Tsitsipas is the first player from Greece to reach the semifinals of a Grand Slam, and at 20 years, 168 days, is the youngest man to make the semifinals at a major since Novak Djokovic at the 2007 U.S. Open. He’s the youngest man to do so in Australia since Andy Roddick in 2003.

The No. 14-seeded Tsitsipas will play either 17-time major winner Rafael Nadal or first-time quarterfinalist Frances Tiafoe.

“I’m just living the dream,” said Tsitsipas, who had beaten six-time Australian Open winner Federer in the fourth round.

The No. 22-seeded Bautista Agut advanced the hard way, spending more than 14 hours on court through his first four rounds. He had three five-setters starting with a victory over five-time Australian Open finalist Andy Murray, followed by another against Australian John Millman and, after advancing through the third round in straight sets, his fourth-round win over 2018 finalist Marin Cilic went the distance as well.

2 p.m.

Li Na saw much of herself in a young player on the women’s tour early last year.

The two-time Grand Slam champion didn’t hesitate to anoint Japan’s Naomi Osaka as the player with a bright future.

So, Li, to be inducted into the International Tennis Hall of Fame in July along with fellow former Australian Open champions Mary Pierce and Yevgeny Kafelnikov, was not surprised when Osaka won the 2018 U.S. Open and is already a quarterfinalist at Melbourne Park this time.

Li was a trailblazer in women’s tennis, becoming the first player from China to win a WTA title – in 2004 – and the first from Asia to win a Grand Slam singles title when she won the 2011 French Open. She also won the Australian Open in 2014 after losing two previous finals here.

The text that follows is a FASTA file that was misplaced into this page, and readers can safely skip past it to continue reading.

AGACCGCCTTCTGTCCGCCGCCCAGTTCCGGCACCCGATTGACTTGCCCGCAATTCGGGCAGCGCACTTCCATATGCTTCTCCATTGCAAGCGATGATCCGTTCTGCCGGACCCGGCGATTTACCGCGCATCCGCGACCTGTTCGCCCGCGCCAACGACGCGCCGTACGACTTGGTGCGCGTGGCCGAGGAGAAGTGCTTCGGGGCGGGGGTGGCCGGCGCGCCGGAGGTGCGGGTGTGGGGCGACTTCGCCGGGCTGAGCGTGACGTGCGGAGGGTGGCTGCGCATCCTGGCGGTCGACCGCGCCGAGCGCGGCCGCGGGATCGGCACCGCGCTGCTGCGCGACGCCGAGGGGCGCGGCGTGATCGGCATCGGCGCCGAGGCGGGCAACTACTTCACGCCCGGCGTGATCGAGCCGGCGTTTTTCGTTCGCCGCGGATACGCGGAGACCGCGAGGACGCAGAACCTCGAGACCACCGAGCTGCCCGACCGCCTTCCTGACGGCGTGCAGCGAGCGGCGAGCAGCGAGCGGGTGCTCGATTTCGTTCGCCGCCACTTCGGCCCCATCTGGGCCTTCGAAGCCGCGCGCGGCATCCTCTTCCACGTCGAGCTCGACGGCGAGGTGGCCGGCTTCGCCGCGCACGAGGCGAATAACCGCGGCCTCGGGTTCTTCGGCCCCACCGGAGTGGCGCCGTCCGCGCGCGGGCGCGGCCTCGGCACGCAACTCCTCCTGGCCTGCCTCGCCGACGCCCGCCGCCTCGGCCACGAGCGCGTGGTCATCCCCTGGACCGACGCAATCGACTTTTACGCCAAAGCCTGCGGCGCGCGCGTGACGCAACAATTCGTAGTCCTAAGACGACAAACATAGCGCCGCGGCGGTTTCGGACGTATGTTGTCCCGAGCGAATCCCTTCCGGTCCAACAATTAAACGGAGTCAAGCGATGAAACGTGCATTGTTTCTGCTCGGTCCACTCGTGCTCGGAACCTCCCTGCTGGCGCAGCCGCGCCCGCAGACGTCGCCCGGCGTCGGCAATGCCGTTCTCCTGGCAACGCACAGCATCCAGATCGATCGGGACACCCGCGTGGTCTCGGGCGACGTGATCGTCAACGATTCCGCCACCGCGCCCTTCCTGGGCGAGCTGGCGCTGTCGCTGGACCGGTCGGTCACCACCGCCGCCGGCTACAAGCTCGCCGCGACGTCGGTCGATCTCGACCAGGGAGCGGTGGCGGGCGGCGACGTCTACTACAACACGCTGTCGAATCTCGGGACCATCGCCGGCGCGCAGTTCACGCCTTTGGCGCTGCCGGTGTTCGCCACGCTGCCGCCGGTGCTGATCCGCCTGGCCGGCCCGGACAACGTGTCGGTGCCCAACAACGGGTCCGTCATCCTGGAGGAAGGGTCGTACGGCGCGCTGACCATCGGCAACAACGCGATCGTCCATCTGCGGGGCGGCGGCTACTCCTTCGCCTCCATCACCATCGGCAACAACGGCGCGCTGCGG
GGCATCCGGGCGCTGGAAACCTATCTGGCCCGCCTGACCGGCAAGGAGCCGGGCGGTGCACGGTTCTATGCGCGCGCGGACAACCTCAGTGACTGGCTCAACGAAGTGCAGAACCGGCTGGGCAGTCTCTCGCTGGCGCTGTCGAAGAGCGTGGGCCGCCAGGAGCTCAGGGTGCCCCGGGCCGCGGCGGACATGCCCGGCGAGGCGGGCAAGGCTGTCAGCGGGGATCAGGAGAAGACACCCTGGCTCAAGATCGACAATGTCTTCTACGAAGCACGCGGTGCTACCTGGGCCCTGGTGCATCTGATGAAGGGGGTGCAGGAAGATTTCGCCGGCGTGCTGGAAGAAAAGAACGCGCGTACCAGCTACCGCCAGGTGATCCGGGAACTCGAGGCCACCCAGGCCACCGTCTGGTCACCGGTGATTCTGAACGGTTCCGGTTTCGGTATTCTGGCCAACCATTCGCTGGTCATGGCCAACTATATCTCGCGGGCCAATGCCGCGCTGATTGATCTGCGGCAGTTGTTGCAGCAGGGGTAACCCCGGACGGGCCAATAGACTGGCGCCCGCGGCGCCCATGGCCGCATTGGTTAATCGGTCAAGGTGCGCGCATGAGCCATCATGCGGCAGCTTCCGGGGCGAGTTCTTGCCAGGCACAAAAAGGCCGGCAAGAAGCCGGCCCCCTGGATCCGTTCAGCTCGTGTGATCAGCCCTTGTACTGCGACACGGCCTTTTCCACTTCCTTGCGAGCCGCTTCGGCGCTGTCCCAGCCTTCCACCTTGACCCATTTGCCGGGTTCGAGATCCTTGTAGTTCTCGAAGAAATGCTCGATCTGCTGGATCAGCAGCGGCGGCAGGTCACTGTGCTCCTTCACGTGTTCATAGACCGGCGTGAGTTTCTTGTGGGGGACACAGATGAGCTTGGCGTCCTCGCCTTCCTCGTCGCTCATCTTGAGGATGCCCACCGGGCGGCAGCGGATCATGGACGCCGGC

“When I first saw Naomi Osaka play, I thought she was really calm, very mature on court. She was so focused on her game itself, no pressure, point by point. That quality and the player’s focus really impressed,” she said through a Chinese translator.

1:45 p.m.

Samantha Stosur and Zhang Shuai have combined for an upset 7-6 (2), 7-6 (4) women’s doubles quarterfinal win over top-ranked Barbora Krejcikova and Katerina Siniakova on Day 9 at the Australian Open.

Krejcikova and Siniakova won the French Open and Wimbledon doubles titles last year and reached the semifinals at the U.S. Open to finish 2018 with the No. 1 ranking.

“They’re a great team – won 2 Slams last year, so we did well,” Stosur said. “We came back from a break in both sets – looking forward to tomorrow.”

Stosur, who had a career high No. 4 ranking in singles and won 2011 U.S. Open title, has two major women’s doubles titles but lost the only final she reached at Melbourne Park in 2006.

“It would be amazing,” Stosur said of winning at home. “I guess we’re close now, in the semis. It only gets harder here.”

Stefanos Tsitsipas was playing Roberto Bautista Agut in the first of the singles quarterfinals on Tuesday, and 17-time major winner Rafael Nadal was playing the last night match on Rod Laver Arena against Frances Tiafoe.

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Sore, tired Djokovic expects to be OK for QFs

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MELBOURNE, Australia (AP) — The Latest on Monday at the Australian Open (all times local):

2 a.m.

Record-chasing Novak Djokovic is feeling sore and tired following his late-finishing win over Daniil Medvedev, but thinks he will be OK for his Australian Open quarterfinal match against Kei Nishikori.

“I didn’t feel so great, you know, in the last 20 minutes of the match or so,” Djokovic, aiming for a record seventh men’s title in Australia, said after overcoming a couple of tumbles and a series of energy-sapping baseline exchanges in the 6-4, 6-7 (5), 6-2, 6-3 win.

Immediately after the match, he said in a TV interview that he had never felt fresher.

At a later news conference, he was more circumspect about his preparation for Wednesday’s quarterfinals.

“It was not the fall. It was not particularly the fall. It was just, you know, a little bit of fatigue, a little bit of back,” he said. “Nothing major. But there are a couple of things that have surfaced, so to say, you know, after a match like this.

“We’ll see tomorrow how the body reacts, but I’m confident I can recover and I can be ready for next one.”